Perez v. Army and Air Force Exchange Service, 220 U.S. App. D.C. 230, 680 F.2d 779, 784 (D.C. Cir. 1982). 5 U.S.C. § 7701(a) states that "an employee, or applicant for employment, may submit an appeal to the Merit System Protection Board from any action which is appealable to the Board under any law, rule, or regulation." 5 U.S.C. § 7512 defines "actions covered". These include "(1) a removal; (2) a suspension for more than 14 days; Here plaintiff's suspension was for less than 14 days and therefore it does not constitute an adverse action appealable to the MSPB. Mercer v. Department of Health and Human Services, 772 F.2d 856, 858 (Fed. Cir. Ct. of App., 1985). Thus this first avenue of administrative remedy, the one most basic to the Civil Service Reform Act system, was not available to the plaintiff. It was not, therefore, a remedy which he could be expected to have exhausted.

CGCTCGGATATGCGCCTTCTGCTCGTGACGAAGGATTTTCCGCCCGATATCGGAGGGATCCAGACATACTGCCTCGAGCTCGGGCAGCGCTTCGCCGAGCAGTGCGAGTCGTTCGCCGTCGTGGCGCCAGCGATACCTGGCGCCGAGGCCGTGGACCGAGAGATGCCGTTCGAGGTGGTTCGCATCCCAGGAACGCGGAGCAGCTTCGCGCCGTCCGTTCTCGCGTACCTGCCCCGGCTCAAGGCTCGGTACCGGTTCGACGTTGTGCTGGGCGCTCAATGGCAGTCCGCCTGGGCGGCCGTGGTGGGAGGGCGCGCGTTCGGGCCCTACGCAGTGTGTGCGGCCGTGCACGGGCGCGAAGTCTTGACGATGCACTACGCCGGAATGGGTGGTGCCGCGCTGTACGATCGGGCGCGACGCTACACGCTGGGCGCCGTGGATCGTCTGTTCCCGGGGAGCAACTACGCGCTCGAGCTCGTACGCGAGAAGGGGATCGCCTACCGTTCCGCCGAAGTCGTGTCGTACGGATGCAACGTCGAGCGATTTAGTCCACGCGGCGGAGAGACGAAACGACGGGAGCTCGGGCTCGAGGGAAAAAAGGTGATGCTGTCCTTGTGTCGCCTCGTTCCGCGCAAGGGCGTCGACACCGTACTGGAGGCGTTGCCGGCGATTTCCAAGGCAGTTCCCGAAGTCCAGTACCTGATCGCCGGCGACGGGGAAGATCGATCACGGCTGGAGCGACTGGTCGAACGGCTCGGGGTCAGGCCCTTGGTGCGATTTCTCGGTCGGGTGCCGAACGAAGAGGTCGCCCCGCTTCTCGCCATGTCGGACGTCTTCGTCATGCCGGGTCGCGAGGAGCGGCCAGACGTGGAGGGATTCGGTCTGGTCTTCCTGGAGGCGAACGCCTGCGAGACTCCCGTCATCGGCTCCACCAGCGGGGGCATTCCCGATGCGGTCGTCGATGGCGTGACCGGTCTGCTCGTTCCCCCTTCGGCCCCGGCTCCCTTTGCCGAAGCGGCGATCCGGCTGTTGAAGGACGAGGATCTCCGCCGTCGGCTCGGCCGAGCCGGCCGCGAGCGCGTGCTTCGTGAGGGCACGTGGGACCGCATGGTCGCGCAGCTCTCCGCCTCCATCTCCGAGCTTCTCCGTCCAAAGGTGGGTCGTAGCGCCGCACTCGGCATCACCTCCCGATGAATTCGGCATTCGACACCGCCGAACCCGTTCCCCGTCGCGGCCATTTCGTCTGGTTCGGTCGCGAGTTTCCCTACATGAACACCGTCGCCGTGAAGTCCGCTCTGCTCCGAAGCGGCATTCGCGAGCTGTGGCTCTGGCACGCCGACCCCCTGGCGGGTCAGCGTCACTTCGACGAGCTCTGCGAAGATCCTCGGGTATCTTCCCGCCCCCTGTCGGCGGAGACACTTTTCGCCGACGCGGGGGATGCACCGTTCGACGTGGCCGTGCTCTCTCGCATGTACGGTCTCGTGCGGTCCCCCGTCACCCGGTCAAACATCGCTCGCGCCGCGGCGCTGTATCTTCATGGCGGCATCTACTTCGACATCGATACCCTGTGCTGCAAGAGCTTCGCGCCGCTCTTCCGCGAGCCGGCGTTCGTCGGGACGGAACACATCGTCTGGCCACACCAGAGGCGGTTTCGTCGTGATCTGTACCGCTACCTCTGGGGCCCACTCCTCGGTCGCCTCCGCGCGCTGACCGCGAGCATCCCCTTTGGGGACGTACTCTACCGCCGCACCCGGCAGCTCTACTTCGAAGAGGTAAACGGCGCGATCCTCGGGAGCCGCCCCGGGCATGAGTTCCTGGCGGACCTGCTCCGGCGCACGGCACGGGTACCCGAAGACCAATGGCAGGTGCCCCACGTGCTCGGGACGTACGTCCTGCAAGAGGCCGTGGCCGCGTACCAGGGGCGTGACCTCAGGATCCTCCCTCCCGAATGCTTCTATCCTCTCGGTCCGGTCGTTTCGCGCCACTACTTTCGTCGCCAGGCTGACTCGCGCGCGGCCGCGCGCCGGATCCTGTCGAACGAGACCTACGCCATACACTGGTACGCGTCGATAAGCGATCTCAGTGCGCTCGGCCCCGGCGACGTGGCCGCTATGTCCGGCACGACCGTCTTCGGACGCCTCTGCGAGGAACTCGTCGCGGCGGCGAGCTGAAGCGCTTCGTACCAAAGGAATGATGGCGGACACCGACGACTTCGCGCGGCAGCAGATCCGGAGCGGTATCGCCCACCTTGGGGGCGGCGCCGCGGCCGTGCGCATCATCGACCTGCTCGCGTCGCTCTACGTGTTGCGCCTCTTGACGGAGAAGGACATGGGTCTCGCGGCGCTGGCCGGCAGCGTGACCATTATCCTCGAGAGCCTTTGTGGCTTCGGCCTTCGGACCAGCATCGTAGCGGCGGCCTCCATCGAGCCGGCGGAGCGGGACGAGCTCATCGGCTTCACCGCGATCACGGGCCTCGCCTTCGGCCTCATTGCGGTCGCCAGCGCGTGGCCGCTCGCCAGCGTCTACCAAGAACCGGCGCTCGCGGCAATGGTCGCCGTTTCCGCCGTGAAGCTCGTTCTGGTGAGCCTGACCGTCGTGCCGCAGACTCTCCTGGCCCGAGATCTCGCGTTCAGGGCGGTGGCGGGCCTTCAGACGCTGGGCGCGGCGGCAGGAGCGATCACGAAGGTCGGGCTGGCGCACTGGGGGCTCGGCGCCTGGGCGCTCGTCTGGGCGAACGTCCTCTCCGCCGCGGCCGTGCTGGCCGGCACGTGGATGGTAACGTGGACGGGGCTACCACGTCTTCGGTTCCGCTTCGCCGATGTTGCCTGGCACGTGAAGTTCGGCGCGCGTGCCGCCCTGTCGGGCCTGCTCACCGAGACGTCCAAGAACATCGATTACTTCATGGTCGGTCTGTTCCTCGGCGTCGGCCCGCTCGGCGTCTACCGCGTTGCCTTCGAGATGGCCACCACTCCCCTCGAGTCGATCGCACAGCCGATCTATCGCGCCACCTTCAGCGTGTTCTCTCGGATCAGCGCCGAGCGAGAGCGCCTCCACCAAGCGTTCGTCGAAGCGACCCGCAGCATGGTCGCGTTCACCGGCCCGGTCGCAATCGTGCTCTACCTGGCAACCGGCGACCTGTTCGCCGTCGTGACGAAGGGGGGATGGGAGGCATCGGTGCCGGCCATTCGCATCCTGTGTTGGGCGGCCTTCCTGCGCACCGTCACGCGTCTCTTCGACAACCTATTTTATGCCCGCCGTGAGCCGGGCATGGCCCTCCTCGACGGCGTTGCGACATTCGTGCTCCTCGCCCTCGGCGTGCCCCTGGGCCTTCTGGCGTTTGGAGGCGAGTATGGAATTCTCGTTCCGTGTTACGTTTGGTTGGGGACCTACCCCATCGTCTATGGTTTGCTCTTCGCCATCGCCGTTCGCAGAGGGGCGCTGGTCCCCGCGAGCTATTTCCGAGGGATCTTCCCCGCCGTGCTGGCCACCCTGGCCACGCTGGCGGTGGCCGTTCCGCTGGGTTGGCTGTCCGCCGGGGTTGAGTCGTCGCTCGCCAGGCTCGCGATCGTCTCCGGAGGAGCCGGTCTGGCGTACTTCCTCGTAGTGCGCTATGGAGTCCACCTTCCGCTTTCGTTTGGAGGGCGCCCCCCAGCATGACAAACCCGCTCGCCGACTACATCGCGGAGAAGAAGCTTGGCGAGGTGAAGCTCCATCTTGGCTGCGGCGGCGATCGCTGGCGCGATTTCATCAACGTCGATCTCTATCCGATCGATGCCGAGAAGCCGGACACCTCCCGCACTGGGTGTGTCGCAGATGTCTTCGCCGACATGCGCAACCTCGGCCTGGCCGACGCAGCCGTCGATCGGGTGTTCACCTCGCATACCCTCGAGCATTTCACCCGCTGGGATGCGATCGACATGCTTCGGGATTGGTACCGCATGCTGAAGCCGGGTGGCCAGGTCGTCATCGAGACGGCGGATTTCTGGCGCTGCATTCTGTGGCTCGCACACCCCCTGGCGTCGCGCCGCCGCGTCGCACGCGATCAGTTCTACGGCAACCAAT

2. Office of Special Counsel
Assuming a disciplinary action falls short of being an "adverse action" the employee may still be able to seek relief from the MSPB if the action constitutes a "prohibited personnel practice". 5 U.S.C. § 2302. The employee cannot appeal directly to the MSPB, but must bring his claim to the Office of Special Counsel. If the Special Counsel, and independent office of the MSPB, decides that there is reasonable grounds to support the allegation it will bring a "corrective action proceeding" before the MSPB.
In contrast to employee appeals brought under Section 7701, which seeks Board resolution of individual employment disputes, the primary function of corrective action proceedings is to enforce the public interest in a merit system free of abuse.
Perez v. Army and Air Force Exchange Service, 220 U.S. App. D.C. 230, 680 F.2d 779, 788 (citing Frazier v. Merit Systems Protection Board, 217 U.S. App. D.C. 297, 672 F.2d 150 (D.C. Cir. 1982).